Do you talk to your children about money and debt? Many parents never do. In fact, according to one survey, fewer than 40 percent of parents talk to their children about debt, credit cards, bills and money. Some parents might have good intentions, but many just don’t get around to teaching their children about money, or don’t know how to approach the subject. Others think kids don’t need to know about their parents’ finances.

While children do not need to be the household money managers, they learn how to plan for their financial futures primarily from watching what their parents do. Bringing children into the conversation about money can help make their financial futures stronger. Here are some suggestions on how to talk to kids about money — and how to teach them through your actions.

1) Model responsible choices.

Consider what your choices teach your children. If you overspend and then stress out about credit card bills, you are showing children that debt is a way of life. On the other hand, if you never mention bills, kids might think money just flows like magic. Talk through your choices with your children: “I really like this dress, but it costs $100, and I only have $70 in my wallet right now. Next week, I’ll have the full $100, so I will come back and see if it’s still here. That’s great, too, because I can be sure I still really want it.”

2) Stay focused on reality.

Kids spend a lot of time watching TV — about four hours a day from ages 6 to 11. About 71 percent of kids age 8 to 18 have a TV in their bedroom. But all this TV-watching could be harming kids’ future spending styles. Many TV programs showcase extravagant lifestyles — including parties, beach vacations, designer wardrobes, fancy cars and dining out — with never a bill in sight. You can help kids by pointing out the unrealistic aspects of these shows. You can also talk about the difference between people who flaunt their wealth and flash credit cards, and those who live life without extraordinary spending.

3) Don’t teach kids to go into debt.

Allow your children to have some spending money, but teach them the value of their cash. Do not let them constantly borrow from you to spend more than they have. That habit teaches them that their “income” is flexible and depends more upon what they want than what they can afford. Point out greater meaning to their behavior: “If you spend $10 eating out today, that might be fun. But if instead you eat the lunch we already have at home, you can afford that game or those sandals you’ve been wanting.”

4) Talk about your debt decisions.

Most people carry a credit card for travel or emergencies. Many people use a debit card to pay for everyday expenses, because it can be safer and more convenient than using cash. To children, however, these pieces of plastic can look like tickets to endless expenditures. Be sure to explain what you are doing when you spend: “This looks like a credit card, but it takes money right out of our bank account. That’s why I always write down what I spend in the checkbook (or check my balance online every day) to check how much money I have left. When it’s gone, we have no more money until my next paycheck.”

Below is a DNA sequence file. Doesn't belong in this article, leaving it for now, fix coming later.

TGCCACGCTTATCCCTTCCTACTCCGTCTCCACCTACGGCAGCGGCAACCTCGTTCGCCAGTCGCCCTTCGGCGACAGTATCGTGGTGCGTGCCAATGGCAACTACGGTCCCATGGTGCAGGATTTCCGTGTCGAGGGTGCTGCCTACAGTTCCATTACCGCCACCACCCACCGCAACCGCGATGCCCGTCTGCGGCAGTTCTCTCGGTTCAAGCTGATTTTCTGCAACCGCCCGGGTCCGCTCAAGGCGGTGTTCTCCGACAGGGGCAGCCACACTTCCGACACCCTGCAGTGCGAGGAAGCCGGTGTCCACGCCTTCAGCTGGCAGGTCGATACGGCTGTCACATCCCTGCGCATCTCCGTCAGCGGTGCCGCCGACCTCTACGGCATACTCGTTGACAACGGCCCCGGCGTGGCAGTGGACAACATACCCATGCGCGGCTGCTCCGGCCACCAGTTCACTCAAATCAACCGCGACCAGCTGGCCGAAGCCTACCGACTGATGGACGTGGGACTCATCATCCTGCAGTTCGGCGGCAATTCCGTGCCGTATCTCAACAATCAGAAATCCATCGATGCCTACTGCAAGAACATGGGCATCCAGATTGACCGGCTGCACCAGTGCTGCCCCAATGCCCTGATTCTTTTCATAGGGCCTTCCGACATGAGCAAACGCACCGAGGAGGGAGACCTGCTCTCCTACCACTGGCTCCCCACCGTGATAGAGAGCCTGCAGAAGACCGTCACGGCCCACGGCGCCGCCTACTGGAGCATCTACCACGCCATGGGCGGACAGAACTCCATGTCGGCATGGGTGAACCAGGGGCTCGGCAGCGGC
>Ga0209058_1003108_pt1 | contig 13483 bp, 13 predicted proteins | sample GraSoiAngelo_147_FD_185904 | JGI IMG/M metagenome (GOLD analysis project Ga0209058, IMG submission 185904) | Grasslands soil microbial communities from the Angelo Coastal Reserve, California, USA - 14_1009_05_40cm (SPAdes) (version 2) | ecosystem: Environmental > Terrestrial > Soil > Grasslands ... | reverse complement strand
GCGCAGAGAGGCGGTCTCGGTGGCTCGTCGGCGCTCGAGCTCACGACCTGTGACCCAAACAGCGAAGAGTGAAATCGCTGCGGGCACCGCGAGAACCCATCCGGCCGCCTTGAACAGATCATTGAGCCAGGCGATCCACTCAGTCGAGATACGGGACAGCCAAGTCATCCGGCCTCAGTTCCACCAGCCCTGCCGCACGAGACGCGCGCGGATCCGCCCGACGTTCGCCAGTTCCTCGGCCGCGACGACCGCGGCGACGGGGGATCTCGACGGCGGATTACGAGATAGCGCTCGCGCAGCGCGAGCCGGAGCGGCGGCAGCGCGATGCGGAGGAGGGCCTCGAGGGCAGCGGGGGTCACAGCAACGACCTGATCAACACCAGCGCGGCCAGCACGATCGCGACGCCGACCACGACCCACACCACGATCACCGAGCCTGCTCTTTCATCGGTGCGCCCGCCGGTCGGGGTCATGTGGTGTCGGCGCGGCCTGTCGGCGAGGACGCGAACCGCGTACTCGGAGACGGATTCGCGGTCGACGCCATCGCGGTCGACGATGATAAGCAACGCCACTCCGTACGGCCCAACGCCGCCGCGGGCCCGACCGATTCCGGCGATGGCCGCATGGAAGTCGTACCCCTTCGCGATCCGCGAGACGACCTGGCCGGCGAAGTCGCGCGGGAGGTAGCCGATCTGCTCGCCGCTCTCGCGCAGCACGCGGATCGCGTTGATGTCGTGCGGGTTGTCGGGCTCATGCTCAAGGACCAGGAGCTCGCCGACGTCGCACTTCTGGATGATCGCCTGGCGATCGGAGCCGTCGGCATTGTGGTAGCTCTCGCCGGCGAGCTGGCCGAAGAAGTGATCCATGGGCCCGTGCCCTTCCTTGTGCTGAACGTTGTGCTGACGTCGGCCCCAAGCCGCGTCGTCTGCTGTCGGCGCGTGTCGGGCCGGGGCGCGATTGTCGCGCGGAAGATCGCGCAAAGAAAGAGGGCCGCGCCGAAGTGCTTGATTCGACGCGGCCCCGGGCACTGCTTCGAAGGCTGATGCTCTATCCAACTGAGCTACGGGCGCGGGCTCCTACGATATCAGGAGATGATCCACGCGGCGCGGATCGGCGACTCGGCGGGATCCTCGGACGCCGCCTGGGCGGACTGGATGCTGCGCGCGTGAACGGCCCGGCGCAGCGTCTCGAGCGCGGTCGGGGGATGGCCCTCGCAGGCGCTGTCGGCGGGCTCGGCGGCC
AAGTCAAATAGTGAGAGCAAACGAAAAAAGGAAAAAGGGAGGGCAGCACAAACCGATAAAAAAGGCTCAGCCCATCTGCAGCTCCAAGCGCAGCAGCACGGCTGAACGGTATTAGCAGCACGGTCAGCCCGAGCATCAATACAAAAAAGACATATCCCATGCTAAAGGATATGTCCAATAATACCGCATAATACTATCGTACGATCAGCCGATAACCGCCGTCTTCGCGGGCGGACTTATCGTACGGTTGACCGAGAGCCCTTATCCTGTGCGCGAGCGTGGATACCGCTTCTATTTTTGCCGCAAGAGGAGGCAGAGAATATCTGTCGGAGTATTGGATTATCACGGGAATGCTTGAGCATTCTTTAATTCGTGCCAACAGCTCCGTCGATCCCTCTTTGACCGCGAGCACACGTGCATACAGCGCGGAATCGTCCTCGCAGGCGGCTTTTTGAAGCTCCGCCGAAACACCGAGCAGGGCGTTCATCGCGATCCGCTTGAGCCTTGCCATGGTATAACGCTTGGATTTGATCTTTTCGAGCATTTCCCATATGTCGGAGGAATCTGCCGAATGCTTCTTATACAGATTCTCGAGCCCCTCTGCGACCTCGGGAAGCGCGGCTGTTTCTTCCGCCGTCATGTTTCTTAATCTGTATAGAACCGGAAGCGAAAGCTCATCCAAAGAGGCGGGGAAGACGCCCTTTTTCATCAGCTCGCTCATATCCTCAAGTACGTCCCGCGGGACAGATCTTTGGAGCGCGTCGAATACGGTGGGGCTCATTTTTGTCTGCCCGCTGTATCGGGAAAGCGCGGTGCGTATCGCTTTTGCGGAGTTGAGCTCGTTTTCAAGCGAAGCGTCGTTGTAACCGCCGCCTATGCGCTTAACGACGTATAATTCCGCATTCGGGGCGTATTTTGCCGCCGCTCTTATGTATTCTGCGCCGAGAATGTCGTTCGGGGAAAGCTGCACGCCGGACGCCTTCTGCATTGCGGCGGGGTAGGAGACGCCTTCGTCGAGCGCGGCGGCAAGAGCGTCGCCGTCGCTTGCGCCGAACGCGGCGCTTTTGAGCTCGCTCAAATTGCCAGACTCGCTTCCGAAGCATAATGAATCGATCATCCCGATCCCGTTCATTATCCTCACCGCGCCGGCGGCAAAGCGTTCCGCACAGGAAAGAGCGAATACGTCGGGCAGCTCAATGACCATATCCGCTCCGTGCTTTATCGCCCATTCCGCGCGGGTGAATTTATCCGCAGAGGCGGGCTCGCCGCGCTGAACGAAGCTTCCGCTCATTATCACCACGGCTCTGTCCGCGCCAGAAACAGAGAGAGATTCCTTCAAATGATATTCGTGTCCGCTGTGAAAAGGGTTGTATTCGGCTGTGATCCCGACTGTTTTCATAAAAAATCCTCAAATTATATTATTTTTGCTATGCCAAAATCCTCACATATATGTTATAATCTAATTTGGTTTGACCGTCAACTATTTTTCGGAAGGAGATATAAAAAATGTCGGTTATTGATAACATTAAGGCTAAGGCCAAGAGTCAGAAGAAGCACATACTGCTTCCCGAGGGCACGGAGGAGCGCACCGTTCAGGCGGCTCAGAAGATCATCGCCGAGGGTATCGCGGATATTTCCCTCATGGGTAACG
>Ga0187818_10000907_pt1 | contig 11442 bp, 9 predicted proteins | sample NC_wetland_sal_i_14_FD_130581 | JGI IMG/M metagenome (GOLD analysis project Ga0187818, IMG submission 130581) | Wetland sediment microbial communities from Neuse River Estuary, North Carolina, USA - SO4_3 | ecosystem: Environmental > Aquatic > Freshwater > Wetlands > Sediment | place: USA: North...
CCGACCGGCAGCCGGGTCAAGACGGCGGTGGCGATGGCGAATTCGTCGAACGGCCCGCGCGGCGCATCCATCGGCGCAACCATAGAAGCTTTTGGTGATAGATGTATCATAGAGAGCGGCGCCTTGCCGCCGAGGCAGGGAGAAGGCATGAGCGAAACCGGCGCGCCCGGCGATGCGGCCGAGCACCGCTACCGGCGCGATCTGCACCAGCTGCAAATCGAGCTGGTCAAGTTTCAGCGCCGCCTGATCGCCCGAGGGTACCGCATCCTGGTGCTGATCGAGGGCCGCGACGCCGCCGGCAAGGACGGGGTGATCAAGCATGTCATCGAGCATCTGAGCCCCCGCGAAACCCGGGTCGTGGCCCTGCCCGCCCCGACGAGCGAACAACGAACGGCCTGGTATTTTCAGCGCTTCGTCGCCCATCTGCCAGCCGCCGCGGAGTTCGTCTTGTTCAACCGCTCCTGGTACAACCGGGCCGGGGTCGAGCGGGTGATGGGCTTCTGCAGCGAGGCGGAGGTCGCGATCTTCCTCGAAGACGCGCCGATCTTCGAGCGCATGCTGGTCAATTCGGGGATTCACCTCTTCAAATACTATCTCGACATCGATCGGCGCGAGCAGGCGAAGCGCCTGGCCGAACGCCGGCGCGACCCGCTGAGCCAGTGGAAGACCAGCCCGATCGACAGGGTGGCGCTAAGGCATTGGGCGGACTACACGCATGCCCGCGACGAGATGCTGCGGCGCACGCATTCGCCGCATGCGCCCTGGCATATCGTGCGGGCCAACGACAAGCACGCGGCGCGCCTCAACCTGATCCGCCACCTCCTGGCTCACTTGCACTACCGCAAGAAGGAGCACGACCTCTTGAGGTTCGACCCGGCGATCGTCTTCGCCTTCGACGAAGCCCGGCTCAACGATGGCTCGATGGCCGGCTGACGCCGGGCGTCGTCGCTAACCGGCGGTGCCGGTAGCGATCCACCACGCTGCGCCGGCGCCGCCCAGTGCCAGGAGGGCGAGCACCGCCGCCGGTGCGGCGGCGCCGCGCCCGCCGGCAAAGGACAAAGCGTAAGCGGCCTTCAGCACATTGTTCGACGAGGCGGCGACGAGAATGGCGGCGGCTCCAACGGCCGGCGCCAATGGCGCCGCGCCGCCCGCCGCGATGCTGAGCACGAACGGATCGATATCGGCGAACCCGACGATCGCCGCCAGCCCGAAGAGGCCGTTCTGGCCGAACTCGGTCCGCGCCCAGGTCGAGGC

5) Tell kids about healthy debt vs. unhealthy debt.

Explain to them that costs like a mortgage or a car loan are big bills that keep you in debt until you pay them off: “We couldn’t afford to buy a house outright now, so the bank helped us. We pay it off a little bit every month, and by the time you get out of college, we’ll own the whole thing. The more of our own money we use each month to pay off that debt, the less interest we pay to the bank.”

6) Build a rainy-day fund.

Learning how to save is one of the most valuable gifts you can give a child. Teach them to save a portion of all their income, whether from allowances, gifts or income from a job. To motivate kids, have them save money in a bank account where they can watch the ledger amount grow. Or offer to pay them interest or match their savings. Encourage them to save for a large purchase themselves, rather than waiting for a holiday or begging grandparents to buy it. And again, model with your own behavior: “Boy, that car repair was expensive. Luckily, I’ve been saving money for an emergency, so I wasn’t worried about it at all, and now we’re back on the road!”

At first, it might feel awkward to talk about money with your children. But teaching them to manage is part of parents’ responsibility. Best of all, if you succeed, you’ll watch the kids reap the rewards of your lessons for the rest of their lives.